Letís not get in to two handed or switch rods here but rather look at the one hand traditional stuff.......

    What say you all......
    Bruce A. Hering
    Program Coordinator/Lead Instructor (Retired)
    Game Preserve/Shooting Complex Mgt.
    Southeastern Illinois College
    Shotgun Team Coach
    NSCA Level III Instructor

  2. #2
    Join Date
    Nov 2009
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    White City (tad north of Medford) Oar-E-Gone
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    11,198

    Default Re: Distance.... A question for us "older" casters

    Very different 'needs' here for river Steelhead/Salmon fishing, but with the odd off I can't think of a time where casting more than 30 feet made a damned bit of difference. 20 to 30 feet covered the vast majority of situations.

    Longer and I'll use one of my 2handers.
    When wealth is lost, nothing is lost; when health is lost, something is lost; when character is lost, all is lost. - Billy Graham"

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  4. #3
    Join Date
    Sep 2006
    Location
    Manning, S. C. (formerly MD)
    Posts
    3,063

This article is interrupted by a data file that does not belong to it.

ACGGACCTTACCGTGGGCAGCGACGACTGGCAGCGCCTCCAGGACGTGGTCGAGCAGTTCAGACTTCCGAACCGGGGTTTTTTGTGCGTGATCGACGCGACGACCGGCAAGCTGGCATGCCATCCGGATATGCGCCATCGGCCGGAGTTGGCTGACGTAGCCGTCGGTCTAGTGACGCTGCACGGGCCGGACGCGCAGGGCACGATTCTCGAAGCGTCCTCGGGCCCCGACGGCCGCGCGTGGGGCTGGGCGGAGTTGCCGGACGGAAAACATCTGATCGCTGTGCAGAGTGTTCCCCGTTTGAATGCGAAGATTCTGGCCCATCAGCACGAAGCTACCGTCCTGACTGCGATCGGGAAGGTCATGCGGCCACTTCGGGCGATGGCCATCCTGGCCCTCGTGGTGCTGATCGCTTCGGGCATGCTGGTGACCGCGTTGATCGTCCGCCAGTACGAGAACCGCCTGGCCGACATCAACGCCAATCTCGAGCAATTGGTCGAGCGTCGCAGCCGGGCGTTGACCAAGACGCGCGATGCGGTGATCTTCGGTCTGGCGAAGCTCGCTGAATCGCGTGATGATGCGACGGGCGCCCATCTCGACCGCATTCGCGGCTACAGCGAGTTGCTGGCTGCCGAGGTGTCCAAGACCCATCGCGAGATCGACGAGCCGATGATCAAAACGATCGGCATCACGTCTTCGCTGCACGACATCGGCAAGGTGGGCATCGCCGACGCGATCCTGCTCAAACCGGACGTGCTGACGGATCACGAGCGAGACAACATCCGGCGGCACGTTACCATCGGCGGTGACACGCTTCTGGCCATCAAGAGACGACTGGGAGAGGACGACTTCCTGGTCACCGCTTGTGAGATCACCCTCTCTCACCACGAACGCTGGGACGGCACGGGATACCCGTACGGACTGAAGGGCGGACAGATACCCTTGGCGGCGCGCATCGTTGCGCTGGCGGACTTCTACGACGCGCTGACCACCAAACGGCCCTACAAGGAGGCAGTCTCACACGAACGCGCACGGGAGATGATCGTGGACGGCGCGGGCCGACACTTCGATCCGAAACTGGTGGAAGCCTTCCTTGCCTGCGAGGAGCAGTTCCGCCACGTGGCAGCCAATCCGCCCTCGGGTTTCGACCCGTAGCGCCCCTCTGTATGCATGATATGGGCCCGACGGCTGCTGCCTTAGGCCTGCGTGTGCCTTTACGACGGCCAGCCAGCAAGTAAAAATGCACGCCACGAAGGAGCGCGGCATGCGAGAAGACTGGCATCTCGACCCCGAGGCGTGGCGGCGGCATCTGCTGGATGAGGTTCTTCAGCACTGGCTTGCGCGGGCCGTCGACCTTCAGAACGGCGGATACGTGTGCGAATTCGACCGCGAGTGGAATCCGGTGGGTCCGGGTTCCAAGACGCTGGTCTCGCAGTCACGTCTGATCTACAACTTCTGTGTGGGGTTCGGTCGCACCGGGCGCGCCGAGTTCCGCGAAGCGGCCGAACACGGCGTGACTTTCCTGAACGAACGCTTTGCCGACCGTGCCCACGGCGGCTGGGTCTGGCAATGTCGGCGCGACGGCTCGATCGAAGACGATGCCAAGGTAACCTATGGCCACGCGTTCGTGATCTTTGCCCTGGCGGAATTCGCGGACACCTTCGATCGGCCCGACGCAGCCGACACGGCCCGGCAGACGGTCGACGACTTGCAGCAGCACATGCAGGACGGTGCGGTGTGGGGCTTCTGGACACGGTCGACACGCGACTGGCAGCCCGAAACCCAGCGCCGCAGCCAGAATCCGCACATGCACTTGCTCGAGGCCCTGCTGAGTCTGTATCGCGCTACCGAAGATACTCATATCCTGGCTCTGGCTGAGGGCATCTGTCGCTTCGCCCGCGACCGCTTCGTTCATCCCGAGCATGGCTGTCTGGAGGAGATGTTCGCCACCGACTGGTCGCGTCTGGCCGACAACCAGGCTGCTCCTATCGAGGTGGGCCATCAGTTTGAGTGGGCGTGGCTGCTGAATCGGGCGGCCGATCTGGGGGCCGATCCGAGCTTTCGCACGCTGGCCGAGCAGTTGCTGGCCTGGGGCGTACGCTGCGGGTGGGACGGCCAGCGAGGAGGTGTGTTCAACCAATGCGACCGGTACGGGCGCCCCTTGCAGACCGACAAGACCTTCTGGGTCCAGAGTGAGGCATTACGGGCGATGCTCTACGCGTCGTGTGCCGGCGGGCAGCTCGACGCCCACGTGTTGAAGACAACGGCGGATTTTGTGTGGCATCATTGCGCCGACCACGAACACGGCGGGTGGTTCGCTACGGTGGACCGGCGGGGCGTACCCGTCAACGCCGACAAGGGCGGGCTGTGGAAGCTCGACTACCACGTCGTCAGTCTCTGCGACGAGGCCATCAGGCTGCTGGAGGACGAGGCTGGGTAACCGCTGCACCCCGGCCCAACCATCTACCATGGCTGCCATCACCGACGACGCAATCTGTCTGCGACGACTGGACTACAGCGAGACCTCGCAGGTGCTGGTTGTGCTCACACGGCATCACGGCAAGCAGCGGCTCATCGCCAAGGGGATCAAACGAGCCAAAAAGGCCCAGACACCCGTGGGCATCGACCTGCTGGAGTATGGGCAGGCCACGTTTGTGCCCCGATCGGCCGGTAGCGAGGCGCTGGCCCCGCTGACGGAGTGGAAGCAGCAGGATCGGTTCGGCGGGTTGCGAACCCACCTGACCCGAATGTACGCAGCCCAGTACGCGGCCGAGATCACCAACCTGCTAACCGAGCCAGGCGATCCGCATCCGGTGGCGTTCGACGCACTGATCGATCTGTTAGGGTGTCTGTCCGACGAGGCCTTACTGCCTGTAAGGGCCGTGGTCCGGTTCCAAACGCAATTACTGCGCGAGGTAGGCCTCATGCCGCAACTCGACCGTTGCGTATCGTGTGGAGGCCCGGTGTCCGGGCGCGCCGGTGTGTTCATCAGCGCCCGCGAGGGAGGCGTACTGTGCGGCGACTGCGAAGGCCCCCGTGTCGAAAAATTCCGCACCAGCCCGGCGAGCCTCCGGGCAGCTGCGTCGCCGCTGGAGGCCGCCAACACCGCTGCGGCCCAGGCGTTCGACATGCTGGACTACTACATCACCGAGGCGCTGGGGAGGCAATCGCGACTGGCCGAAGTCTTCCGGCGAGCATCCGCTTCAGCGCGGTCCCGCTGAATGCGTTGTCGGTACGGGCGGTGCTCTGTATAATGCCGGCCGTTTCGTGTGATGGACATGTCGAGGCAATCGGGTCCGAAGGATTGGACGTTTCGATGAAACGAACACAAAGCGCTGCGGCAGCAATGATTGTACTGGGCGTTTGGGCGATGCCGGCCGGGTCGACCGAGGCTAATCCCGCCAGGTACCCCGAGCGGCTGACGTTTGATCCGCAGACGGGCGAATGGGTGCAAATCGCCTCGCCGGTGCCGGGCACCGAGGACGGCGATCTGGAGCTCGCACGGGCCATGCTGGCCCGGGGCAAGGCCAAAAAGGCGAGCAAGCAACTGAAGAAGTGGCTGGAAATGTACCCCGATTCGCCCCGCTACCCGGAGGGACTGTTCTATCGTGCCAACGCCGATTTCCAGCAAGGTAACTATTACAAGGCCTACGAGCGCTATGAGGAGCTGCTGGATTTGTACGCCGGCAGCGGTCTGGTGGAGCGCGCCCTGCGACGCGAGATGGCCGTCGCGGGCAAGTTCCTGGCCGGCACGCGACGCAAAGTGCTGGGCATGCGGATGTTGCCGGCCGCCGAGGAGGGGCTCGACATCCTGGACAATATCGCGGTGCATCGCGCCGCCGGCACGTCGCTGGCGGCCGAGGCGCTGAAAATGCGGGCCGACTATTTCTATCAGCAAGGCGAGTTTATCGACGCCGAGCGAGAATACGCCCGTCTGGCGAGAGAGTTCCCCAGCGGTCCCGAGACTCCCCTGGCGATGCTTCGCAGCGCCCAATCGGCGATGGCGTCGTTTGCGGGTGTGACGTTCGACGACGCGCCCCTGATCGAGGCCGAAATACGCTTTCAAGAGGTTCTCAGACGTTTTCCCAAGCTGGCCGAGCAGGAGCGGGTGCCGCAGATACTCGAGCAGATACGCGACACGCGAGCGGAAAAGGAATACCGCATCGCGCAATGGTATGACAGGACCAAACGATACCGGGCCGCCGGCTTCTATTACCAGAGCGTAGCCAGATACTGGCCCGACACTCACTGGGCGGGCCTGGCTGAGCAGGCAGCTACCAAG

Default Re: Distance.... A question for us "older" casters

    Bruce, I agree with what you're saying. In numerous discussions, particularly with beginners, I've advised that if an angler can cast accurately in the 30 to 40 ft range, they can catch plenty of fish. Doesn't matter the environment most of the time either, freshwater or salt. Sure, there's situations that may necessitate longer casting distance, and IMO nothing wrong with having the ability or equipment to accomplish long casts when needed, but as you say the vast majority of fishing can be at much closer range.

    That's been my experience as well.

    Personally, I view accuracy as far more important than distance & for my fishing purposes, regardless of the rods "ability" or whether I can make a long cast or not is only important when I need it to be. I tend to stalk & hunt & attempt to get within a reasonable casting range rather than rely on longer casting distance. That's how I've always fished, and perhaps have maintained that attitude as habit. I've never purchased a rod based on how far I might be able to cast with it. That to me is the last thought I would have.
    Remember, no one likes to be behind the big truck, but that's better than being under it!

  5. #4
    Join Date
    Apr 2013
    Location
    Lincolnshire, Illinois
    Posts
    780

    Default Re: Distance.... A question for us "older" casters

    I can count on one hand the number of times I felt I needed to cast farther than my ability. With a properly balanced outfit I'm certainly good for 50 feet, but just don't find I need to do that. As mentioned above, 30 feet will do the job in 99% of my fly fishing time.

  6. #5
    Join Date
    May 2009